The other trick is to show that there are cases where we could see the effects of these “time corrections”. Since we can now see stuff at the attosecond level — provided we know where to look — that’s OK as well.

The illustration at the top of this post is a proposed test of the Heisenberg Uncertainty Principle in time, which is particularly nice because in this case the effect can be made — in principle at least — as large as we like. But there are lots of other possibilities:

“With respect to the falsifiability of TQM [time correction to QED], the small size of the basic effect may be compensated for by the large number of experimental possibilities. If quantum mechanics should in fact be extended in the time direction then essentially any time dependent apparatus with time dependent detectors may provide a possible line of attack. By hypothesis, all quantum mechanical phenomena seen in space – interference, diffraction, uncertainty, entanglement, tunneling, … – apply in time as they do in space.

But what are the odds of this being true? I give five reasons (explained in detail in the text):

We have a version of QED which is manifestly covariant, treating all four dimensions equally. Simply being able to do this is interesting.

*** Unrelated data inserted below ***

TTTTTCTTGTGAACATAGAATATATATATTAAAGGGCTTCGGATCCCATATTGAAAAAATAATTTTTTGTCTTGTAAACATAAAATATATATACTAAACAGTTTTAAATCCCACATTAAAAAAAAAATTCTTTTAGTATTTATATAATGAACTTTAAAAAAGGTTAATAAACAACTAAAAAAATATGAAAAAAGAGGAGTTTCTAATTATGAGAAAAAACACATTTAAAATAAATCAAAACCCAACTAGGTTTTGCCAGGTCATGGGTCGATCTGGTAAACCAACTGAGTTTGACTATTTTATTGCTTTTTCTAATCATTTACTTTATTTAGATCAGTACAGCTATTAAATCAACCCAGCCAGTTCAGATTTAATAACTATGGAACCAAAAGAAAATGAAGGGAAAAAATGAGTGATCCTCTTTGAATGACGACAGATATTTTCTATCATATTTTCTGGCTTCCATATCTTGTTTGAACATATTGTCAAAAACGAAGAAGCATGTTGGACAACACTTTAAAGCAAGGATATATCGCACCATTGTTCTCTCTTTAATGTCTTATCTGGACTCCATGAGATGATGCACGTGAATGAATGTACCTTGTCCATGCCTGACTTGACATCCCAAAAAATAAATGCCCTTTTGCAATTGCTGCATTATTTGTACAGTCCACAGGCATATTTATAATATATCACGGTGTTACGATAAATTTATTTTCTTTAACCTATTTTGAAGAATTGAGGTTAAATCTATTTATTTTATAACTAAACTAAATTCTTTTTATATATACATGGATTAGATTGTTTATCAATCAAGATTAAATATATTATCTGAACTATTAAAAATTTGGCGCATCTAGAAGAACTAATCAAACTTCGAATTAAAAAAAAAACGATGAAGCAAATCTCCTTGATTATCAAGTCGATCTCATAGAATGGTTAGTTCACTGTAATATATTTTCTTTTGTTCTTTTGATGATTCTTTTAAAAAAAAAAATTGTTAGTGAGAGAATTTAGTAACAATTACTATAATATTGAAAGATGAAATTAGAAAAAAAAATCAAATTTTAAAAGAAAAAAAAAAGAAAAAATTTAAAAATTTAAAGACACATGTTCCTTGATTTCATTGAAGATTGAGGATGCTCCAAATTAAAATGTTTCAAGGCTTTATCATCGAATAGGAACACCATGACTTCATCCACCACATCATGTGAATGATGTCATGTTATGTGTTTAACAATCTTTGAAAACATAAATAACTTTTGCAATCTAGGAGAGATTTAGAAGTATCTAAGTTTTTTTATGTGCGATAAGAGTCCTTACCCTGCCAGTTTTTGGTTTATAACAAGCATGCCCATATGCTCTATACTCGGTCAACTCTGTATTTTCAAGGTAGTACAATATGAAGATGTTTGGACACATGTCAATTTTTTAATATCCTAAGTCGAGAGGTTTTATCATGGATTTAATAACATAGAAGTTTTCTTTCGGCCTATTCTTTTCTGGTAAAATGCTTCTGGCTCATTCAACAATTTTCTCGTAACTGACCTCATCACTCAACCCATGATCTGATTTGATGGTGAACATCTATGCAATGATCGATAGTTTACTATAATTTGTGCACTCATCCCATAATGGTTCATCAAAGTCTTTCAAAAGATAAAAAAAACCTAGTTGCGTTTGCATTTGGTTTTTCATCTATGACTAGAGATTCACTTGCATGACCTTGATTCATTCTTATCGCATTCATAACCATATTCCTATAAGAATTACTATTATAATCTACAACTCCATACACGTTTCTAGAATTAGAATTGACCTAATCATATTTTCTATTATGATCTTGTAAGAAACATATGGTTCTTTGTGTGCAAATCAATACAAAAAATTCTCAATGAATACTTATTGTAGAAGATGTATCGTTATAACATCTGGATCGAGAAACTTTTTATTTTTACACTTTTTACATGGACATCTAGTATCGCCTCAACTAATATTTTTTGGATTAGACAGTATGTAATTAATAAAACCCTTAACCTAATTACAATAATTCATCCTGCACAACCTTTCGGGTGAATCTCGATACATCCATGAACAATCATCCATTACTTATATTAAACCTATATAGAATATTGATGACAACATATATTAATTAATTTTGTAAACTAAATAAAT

We have a clear explanation of why time normally appears asymmetric at the level of the observer (due to statistical effects at the scale of Avogadro’s number) while still at the particle level being completely symmetric.

We have a treatment which goes smoothly from the single to the multiple particle cases.

We do not see the ultra-violet divergences. We still have to normalize the loops, but we no longer have to regularize them: that drops out of the formalism.

And we have Gell-Mann’s principle: what is not forbidden is compulsory. If there is not a conservation principle or symmetry rule forbidding dispersion in time, it would be surprising not to see dispersion in time.

And if QED really should extend in time, there may be some significant uses:

High speed chemical and biological interactions, i.e. attosecond scale, should show effects of time dispersion. For instance, if molecules can sense into the future, it may affect their ability to find optimal configurations. There are potential applications for quantum communication and quantum computing. With TQM we have an additional channel to use for calculation/communication but also an additional channel to act as a source of decoherence.The implications for quantum gravity are particularly interesting: with manifest covariance, elimination of the ultra-violet divergences, some recent work by Horwitz, and earlier work by Verlinde, we appear to have all the pieces needed to construct a complete, covariant, and convergent theory of quantum gravity. Leaving the question of the odds of this being correct to one side, we note that recent advances in technique mean such a theory has a reasonable chance of being falsifiable as well.

My personal favorite effect is the possiblity of tunneling in time. The posited symmetry between time and space forces this, but does it mean?